ITV group marketing director David Pemsel is adamant that the broadcaster’s future is in its own hands, despite warnings that it faces a “perfect storm” of economic and industry conditions, unrealistic expectations and internal issues.
Pemsel says marketing is core to the content-led turnaround plan outlined by executive chairman Michael Grade last autumn.
He says the broadcaster has failed to capitalise on its in-house shows by not exploiting revenue streams such as merchandising and licensing. Borrowing from Disney’s marketing techniques, Pemsel believes ITV is best placed to become a media marketing powerhouse (MW last week).
“If you look at marketing in any other industry bar media, it is not just about marketing – it is about managing brands, creating value and charging more. That mentality within media is quite new, unless you are Disney or one of the film studios,” says Pemsel.
“And we are thinking about creating bigger, better, more valuable franchises. It is the logical conclusion of our turnaround plan, which involves a lot more content through ITV Productions.”
And, if the network can own more brands, marketing should and will have a greater role. In such circumstances “we have a responsibility beyond sponsorship and advertising revenue” in terms of driving people to the brand be it on-air or in the supermarket, he says.
Yet therein lies a flaw. Grade’s content strategy included a target for ITVP to supply 75percent of ITV1’s programming, a figure all but impossible because Fremantle Media, which supplies 8percent of ITV’s output including flagship shows such as The X Factor, is outside the 25percent quota that must be supplied by independent producers. Such targets are understood to be among the reasons that managing director of global content Dawn Airey quit the broadcaster for Five after only eight months.
Meanwhile, ITV’s share price hovers dangerously around the 40p mark, after dropping by 70percent in the past year, way below the 148p it entered the stock market at in 2004. And it is set to drop further, despite its highest viewing figures since 1993. “There are difficulties coming from all areas,” says ABN Amro analyst Justin Diddams. “It is almost a perfect storm.”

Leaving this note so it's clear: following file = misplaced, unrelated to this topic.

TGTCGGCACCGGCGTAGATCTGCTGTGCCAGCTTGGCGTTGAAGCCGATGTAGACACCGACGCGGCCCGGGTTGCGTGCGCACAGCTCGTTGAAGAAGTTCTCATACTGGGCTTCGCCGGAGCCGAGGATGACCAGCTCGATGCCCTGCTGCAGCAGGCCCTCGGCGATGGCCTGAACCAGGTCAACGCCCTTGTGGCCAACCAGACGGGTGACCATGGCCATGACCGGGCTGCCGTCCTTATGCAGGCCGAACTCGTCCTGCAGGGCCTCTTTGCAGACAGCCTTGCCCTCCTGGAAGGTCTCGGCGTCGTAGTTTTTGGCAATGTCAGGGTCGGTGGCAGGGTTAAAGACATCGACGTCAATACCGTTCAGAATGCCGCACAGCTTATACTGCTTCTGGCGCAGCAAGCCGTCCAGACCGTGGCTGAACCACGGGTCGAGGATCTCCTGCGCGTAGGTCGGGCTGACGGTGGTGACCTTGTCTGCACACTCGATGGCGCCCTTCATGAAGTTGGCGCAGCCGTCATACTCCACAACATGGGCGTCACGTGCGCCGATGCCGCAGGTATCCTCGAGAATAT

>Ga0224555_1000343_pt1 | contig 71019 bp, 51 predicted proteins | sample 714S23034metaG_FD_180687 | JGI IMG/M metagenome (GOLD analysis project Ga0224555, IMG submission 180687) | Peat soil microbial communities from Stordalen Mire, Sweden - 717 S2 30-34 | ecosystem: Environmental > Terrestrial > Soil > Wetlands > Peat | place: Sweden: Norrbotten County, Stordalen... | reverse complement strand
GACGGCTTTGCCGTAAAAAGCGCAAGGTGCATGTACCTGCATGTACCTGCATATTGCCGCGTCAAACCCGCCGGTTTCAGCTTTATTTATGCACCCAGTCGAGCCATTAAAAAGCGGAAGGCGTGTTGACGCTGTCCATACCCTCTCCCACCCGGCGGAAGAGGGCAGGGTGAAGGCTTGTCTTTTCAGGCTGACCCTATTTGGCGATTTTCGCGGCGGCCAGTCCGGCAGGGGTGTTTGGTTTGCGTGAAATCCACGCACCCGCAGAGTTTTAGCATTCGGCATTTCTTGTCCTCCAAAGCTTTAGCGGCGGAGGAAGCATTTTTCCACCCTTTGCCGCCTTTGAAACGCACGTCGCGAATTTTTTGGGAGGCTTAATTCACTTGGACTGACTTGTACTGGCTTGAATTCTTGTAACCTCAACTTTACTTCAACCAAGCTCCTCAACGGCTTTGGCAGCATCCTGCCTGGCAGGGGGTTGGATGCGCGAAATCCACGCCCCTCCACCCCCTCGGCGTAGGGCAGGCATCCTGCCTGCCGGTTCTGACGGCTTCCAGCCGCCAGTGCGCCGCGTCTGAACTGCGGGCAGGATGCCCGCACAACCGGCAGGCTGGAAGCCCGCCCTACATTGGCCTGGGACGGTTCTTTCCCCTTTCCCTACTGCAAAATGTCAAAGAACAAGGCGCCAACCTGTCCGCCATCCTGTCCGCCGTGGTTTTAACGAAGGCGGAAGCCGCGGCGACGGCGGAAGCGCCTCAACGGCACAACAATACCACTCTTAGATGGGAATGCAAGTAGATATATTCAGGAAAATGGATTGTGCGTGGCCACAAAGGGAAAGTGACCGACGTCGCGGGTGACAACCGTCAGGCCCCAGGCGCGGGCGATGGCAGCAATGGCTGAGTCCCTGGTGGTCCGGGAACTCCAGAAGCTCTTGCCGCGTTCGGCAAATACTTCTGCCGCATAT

And that, says one rival broadcaster, suggests ITV’s broadcasting, production and back catalogue are all worth more split up than together. If it were to be bought and split, Grade’s five-year plan would be in tatters.
However, Numis Securities analyst Paul Richards says: “It is too early to tell,” pointing to the long lead times inherent in TV. “I don’t think there is a magic bullet or that Grade could be doing a better job, but it is very tough out there and likely to get worse.”
Yet Pemsel is focused internally, on the coming season, and hints at an improved schedule under new director of television Peter Fincham and more ITVP content in the pipeline from Airey’s successor Lee Bartlett.
“We have got to make sure we own the content that comes our way and exploit it in every way possible. In the past we have suffered from waste leakage,” he says, adding that ITV must build its brands as successfully as it has done for others.
“All of Michael’s arrivals have been about changing ITV and getting every part of the business going in the right direction,” he says. With so much at stake, Grade and his deputies must hope the storm subsides.